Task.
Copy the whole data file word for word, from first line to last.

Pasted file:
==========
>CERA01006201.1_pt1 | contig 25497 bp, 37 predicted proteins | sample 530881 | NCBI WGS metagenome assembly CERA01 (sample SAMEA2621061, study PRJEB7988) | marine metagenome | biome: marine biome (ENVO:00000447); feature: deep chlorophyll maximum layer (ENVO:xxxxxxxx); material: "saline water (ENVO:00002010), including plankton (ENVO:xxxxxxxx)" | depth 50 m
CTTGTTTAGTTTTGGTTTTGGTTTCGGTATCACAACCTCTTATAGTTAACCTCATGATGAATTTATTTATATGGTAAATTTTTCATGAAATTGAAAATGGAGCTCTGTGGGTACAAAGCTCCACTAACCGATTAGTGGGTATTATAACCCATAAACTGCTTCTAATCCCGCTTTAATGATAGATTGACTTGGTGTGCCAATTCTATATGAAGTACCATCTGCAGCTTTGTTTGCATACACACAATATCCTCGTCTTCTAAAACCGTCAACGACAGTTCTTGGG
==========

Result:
>CERA01006201.1_pt1 | contig 25497 bp, 37 predicted proteins | sample 530881 | NCBI WGS metagenome assembly CERA01 (sample SAMEA2621061, study PRJEB7988) | marine metagenome | biome: marine biome (ENVO:00000447); feature: deep chlorophyll maximum layer (ENVO:xxxxxxxx); material: "saline water (ENVO:00002010), including plankton (ENVO:xxxxxxxx)" | depth 50 m
CTTGTTTAGTTTTGGTTTTGGTTTCGGTATCACAACCTCTTATAGTTAACCTCATGATGAATTTATTTATATGGTAAATTTTTCATGAAATTGAAAATGGAGCTCTGTGGGTACAAAGCTCCACTAACCGATTAGTGGGTATTATAACCCATAAACTGCTTCTAATCCCGCTTTAATGATAGATTGACTTGGTGTGCCAATTCTATATGAAGTACCATCTGCAGCTTTGTTTGCATACACACAATATCCTCGTCTTCTAAAACCGTCAACGACAGTTCTTGGG